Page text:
Importantly, she added, the GNRI is a screening tool, not a diagnostic one. “That’s important to recognize. The GNRI has been validated in terms of its association with mortality across a range of populations and is a useful tool [for] picking up those at high malnutrition risk . . . but it is not an assessment of a patient's body composition, a patient's nutritional intake, or the completeness of their diet.”

Cause and Effects

During the Q&A following Scotti’s presentation, moderator Nino Mihatov, MD (NewYork-Presbyterian Brooklyn Methodist Hospital, New York, NY), offered his take on what is driving the adverse effects of malnutrition, versus the benefits of the intervention.

“My sense is that our understanding of [mitral] TEER is really as an adjunctive therapy in the management of heart failure, and at the end of the day, this is still a disease of the ventricle,” Mihatov said. “I think that markers of heart failure prognosis, malnutrition being one of them, are probably related, and it seems like TEER can modulate that or can lead to modulation. Is that a fair statement?”

“For sure,” Scotti responded. “We have to acknowledge that malnutrition is a prognostic factor in all of these patients, not the only one . . . but heart failure patients also should be assessed for malnutrition at baseline. If TEER can modulate this—and we don't know, because we did not perform follow-up analysis on malnutrition and how this changes in the follow-up—but we can speculate that maybe yes, because we see that there is a benefit in TEER and especially the mortality was higher in the GDMT-alone patients, but not in patients treated with TEER.”

It might also be, however, that improving physical function and quality of life through TEER leads, in turn, to improvements in nutritional status, Scotti told TCTMD.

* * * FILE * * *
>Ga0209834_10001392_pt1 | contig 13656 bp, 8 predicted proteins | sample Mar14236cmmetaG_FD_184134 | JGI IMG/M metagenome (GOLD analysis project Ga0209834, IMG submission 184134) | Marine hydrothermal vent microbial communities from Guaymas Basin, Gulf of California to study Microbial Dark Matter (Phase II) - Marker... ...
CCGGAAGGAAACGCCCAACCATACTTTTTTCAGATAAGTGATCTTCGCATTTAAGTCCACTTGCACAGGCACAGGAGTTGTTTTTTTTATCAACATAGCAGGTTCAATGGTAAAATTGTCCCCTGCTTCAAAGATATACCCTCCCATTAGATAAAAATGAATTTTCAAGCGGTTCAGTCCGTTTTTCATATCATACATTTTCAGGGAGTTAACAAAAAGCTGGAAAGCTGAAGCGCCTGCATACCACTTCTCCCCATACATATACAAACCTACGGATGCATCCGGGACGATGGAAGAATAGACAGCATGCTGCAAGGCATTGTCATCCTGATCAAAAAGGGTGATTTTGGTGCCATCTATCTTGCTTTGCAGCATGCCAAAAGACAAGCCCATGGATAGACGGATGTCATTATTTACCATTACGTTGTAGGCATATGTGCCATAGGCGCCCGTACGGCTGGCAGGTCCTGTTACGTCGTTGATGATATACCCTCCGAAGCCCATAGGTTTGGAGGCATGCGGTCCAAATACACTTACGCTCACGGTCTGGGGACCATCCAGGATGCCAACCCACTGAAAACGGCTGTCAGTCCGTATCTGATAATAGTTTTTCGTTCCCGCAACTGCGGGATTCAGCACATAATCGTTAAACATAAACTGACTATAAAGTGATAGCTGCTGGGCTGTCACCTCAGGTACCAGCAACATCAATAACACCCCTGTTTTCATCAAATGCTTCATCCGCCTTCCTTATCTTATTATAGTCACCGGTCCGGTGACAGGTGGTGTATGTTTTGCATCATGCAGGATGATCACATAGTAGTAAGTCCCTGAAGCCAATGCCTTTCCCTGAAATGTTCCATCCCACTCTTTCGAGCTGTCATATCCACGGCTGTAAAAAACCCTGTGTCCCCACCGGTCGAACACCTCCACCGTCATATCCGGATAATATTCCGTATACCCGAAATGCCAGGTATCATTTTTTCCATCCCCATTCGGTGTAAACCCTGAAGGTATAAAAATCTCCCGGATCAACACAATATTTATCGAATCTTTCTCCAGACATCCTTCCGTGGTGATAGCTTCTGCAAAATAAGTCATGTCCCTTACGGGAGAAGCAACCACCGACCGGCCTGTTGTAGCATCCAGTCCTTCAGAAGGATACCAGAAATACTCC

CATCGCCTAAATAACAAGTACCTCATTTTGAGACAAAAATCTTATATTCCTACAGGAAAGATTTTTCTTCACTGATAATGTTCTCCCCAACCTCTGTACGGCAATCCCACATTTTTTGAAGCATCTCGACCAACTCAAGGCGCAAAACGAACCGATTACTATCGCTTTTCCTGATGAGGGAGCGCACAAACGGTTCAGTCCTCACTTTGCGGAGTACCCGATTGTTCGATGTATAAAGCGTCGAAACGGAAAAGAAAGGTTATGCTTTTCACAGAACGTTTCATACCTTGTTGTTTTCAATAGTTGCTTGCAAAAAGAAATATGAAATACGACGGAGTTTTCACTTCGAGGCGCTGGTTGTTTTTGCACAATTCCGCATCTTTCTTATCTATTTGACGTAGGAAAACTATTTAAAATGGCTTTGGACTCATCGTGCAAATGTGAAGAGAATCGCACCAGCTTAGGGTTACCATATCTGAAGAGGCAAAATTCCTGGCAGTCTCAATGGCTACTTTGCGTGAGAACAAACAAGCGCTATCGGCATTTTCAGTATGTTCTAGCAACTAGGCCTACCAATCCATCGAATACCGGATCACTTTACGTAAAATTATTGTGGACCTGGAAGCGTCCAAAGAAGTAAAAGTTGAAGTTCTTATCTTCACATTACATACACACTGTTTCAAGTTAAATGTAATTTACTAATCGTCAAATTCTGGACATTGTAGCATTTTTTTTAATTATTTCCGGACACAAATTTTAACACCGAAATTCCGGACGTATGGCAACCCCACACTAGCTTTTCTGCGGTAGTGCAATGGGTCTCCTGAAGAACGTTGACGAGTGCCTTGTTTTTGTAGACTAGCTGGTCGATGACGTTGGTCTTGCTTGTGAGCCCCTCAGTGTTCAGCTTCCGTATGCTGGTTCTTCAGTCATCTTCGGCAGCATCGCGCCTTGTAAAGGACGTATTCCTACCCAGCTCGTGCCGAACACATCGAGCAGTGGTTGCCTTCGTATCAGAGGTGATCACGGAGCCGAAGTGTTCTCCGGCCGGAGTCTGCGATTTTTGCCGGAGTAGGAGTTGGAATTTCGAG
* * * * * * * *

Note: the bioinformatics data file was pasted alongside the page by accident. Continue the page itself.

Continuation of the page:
Both Scotti and Vest urged their colleagues to consider malnutrition during heart team discussions and to involve nutritionists and dieticians as a way of tackling this risk factor. “Anything you can do to give a shout out to dieticians and the important work of people who are helping promote patients’ healthy eating, that’s awesome,” Vest said.

But further along the care pathway, for everyone involved in deciding which patients are eligible for TEER, the notion that malnutrition should not be a barrier is important, Mihatov noted. “Many times our decision to offer therapy is sometimes influenced by, let’s say, ‘the eyeball test,’ and malnutrition probably factors into that more so than many other [visual cues]: reminding us that there is still value in pursuing TEER in those circumstances is important.”

Shelley Wood is the Editor-in-Chief of TCTMD and the Editorial Director at CRF. She did her undergraduate degree at McGill…

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  • Mihatov reports receiving grant support/contracts from Medtronic.
  • Scotti reports receiving consulting fees/honoraria from NeoChord and consulting for Edwards Lifesciences.
  • Vest reports no relevant conflicts of interest.